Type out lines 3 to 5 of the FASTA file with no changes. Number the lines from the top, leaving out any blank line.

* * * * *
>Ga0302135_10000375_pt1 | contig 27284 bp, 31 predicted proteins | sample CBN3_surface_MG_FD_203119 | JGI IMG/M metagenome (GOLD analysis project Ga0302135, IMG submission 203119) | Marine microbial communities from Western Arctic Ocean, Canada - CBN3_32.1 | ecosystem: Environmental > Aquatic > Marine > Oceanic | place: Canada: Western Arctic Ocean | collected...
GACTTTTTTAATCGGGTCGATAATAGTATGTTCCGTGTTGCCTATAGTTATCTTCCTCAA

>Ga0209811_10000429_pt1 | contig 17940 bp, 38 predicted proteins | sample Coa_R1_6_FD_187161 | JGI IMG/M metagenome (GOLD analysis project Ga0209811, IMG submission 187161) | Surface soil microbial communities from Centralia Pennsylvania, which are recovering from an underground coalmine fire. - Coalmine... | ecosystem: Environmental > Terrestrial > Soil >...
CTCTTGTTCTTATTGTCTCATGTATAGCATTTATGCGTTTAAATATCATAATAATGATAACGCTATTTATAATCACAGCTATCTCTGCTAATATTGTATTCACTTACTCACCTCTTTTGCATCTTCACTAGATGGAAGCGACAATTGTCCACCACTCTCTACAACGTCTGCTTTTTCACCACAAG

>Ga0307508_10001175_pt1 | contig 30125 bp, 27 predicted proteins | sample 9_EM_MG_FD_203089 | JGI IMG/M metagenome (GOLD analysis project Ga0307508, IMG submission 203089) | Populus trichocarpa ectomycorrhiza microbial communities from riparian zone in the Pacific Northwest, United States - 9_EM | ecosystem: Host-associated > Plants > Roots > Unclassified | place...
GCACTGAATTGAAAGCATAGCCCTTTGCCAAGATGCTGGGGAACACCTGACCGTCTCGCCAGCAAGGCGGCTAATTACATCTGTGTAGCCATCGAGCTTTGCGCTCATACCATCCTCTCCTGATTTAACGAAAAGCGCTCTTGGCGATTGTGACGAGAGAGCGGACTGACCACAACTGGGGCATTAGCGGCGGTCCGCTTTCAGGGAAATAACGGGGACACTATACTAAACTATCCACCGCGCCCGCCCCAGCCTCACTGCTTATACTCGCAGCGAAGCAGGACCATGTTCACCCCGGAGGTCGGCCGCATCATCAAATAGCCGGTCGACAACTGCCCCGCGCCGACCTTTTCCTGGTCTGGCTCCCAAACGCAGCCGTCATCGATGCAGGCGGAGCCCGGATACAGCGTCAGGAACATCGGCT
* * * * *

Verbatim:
>Ga0209811_10000429_pt1 | contig 17940 bp, 38 predicted proteins | sample Coa_R1_6_FD_187161 | JGI IMG/M metagenome (GOLD analysis project Ga0209811, IMG submission 187161) | Surface soil microbial communities from Centralia Pennsylvania, which are recovering from an underground coalmine fire. - Coalmine... | ecosystem: Environmental > Terrestrial > Soil >...
CTCTTGTTCTTATTGTCTCATGTATAGCATTTATGCGTTTAAATATCATAATAATGATAACGCTATTTATAATCACAGCTATCTCTGCTAATATTGTATTCACTTACTCACCTCTTTTGCATCTTCACTAGATGGAAGCGACAATTGTCCACCACTCTCTACAACGTCTGCTTTTTCACCACAAG

>Ga0307508_10001175_pt1 | contig 30125 bp, 27 predicted proteins | sample 9_EM_MG_FD_203089 | JGI IMG/M metagenome (GOLD analysis project Ga0307508, IMG submission 203089) | Populus trichocarpa ectomycorrhiza microbial communities from riparian zone in the Pacific Northwest, United States - 9_EM | ecosystem: Host-associated > Plants > Roots > Unclassified | place...